I have just returned from the most amazing 2 weeks at Ragdale in Lake Forest, an artist’s retreat. Never having participated in an artist residency, I did not know what to expect. This blog is an attempt to share some small part of the experience. (I say this because 3/4 of the artists I befriended at the residency were writers and poets, and I don’t pretend to be one.)
When I drove into the estate, I was overwhelmed with a sense of gratitude and awe. It was a beautiful fall day with the trees showing off their full glory. The environment had the feel of a monastery, with signs scattered about saying “Quiet Please, Artists At Work.” There was no person to be found but an envelope in a basket by the front door with my name on it. I quickly learned that my bedroom and studio were located in the converted barn. My studio had been the work place of Howard Van Doren Shaw, the prominent Chicago architect and owner of the Ragdale house. The Shaw properties overlook 60 acres of prairie.
I walked into my studio, a beautiful room with 3 skylights, a desk, table, cabinets and a sink. The walls revealed evidence of other artists being there by the walls pockmarked condition. On the far wall was a single leaf, spotted and folded in on itself. It was truly beautiful. I thought it was curious that the former tenant had left it behind.
After unpacking and before the sunset, I went out into the prairie. It was magnificent. The grasses swayed in the wind as I strolled by so many plants native to the Midwest. A sense of peace and calm pervaded.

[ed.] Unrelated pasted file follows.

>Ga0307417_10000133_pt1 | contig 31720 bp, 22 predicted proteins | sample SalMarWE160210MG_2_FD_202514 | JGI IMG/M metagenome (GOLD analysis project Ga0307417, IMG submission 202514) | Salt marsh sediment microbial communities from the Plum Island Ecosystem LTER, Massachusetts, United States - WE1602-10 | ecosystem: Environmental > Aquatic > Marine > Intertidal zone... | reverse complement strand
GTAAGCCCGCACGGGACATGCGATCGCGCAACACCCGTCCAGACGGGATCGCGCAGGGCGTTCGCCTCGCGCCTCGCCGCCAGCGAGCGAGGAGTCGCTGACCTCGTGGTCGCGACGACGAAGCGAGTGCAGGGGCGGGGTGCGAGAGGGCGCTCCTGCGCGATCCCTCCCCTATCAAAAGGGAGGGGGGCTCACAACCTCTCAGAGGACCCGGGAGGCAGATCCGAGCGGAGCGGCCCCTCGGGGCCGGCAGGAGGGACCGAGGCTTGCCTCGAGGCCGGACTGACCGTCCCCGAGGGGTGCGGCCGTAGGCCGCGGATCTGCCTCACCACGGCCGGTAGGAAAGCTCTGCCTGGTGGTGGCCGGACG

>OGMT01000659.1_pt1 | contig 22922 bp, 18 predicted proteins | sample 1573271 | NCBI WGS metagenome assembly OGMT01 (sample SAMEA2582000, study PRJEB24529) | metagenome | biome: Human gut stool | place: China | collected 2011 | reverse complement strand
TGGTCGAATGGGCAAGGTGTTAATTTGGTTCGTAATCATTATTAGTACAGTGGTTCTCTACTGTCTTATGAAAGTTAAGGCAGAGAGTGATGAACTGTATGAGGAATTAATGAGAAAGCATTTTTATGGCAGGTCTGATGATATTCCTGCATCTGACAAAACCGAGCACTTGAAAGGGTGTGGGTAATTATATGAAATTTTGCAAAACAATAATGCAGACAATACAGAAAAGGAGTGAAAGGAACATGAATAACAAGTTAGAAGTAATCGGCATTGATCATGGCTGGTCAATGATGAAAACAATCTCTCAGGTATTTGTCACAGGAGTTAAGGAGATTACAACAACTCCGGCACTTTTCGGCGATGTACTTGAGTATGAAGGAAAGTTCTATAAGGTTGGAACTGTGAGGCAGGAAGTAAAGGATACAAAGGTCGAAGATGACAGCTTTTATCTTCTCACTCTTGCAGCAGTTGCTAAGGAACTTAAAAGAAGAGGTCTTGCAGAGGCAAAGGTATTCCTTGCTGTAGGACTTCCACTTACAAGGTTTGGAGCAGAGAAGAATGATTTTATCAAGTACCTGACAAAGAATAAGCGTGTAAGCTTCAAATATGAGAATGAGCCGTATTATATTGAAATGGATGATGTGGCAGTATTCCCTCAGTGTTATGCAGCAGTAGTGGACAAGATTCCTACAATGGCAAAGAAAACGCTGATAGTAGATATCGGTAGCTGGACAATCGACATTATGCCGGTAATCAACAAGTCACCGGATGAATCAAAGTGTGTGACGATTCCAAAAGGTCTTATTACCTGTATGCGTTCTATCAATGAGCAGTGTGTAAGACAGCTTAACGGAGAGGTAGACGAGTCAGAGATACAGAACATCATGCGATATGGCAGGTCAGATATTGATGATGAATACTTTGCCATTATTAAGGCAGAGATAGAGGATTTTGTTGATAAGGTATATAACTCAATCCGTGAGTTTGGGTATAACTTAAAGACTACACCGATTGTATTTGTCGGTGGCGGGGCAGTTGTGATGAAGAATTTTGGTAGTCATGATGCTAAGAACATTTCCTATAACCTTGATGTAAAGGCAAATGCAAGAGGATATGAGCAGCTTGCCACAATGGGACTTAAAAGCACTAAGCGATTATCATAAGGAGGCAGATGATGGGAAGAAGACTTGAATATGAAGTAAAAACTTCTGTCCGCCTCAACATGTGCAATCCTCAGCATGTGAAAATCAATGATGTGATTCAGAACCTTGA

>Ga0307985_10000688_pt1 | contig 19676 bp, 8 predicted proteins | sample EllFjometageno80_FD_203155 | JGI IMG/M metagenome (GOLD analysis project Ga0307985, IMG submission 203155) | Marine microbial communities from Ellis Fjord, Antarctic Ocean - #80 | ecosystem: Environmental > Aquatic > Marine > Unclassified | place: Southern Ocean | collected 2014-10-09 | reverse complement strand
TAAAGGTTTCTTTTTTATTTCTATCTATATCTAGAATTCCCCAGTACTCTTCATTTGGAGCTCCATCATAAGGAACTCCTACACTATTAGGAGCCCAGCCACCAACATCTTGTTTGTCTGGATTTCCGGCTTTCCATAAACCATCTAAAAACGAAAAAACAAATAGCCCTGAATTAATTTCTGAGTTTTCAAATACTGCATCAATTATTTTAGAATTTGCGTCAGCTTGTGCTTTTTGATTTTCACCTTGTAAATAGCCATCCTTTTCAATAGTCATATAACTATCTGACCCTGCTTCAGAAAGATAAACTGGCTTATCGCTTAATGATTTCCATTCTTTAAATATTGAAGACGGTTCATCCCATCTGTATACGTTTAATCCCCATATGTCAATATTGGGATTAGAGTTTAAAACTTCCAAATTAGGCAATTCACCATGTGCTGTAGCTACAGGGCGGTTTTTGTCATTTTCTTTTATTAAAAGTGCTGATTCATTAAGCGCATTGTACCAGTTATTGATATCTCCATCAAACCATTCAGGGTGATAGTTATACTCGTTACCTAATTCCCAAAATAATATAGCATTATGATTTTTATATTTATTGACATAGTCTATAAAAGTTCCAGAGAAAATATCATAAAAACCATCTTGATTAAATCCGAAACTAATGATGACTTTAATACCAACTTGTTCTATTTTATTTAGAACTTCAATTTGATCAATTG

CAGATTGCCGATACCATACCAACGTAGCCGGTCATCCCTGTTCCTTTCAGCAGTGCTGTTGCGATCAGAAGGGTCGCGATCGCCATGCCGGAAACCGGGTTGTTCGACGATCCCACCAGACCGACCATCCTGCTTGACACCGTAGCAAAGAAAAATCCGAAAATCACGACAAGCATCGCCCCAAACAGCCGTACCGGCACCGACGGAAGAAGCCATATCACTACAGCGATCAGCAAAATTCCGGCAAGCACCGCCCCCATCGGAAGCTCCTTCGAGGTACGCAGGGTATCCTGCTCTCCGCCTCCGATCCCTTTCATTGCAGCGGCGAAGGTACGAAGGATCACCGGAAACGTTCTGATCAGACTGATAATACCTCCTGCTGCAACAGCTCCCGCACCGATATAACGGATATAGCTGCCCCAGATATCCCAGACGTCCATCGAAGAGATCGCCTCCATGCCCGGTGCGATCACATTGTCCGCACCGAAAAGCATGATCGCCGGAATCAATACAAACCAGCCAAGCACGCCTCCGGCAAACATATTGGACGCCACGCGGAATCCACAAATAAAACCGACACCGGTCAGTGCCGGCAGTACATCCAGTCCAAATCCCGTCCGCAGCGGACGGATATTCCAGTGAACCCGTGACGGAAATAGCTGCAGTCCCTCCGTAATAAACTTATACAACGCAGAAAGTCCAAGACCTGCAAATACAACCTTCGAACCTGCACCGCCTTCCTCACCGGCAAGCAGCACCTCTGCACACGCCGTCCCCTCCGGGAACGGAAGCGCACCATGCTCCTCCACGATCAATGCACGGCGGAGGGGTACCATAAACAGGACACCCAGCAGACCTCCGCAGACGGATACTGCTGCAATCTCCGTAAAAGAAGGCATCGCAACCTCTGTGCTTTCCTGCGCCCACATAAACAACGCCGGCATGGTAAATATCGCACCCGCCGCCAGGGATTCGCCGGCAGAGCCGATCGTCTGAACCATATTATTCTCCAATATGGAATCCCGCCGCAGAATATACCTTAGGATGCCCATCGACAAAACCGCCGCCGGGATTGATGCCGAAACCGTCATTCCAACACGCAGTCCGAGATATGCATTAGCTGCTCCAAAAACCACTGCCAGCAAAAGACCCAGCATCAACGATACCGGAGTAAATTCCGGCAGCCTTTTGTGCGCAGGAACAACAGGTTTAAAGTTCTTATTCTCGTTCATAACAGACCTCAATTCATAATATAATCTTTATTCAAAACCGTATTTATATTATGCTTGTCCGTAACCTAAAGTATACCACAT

It was an amazing 2 weeks. After the initial adjustment, I found myself in a continual state of creative flow. Never before have I had the luxury of 2 uninterrupted weeks to explore my art. What started as a curiosity about my environment became an obsession. I fell into a state of continual excitement as I investigated the world around me. I began my Leaf Studies series, which have been endlessly fascinating. Every time I looked deeper into the essence of a leaf, I am reminded of repetition of form between the macro and micro worlds. What resulted was a body of work that further explores my interest in life cycles and the quality of light.
The creative process needs time and space to develop. It feeds the soul in a way that nothing else can. I am so grateful to Ragdale for the two weeks in which I reconnected with the magical feeling that anything is possible.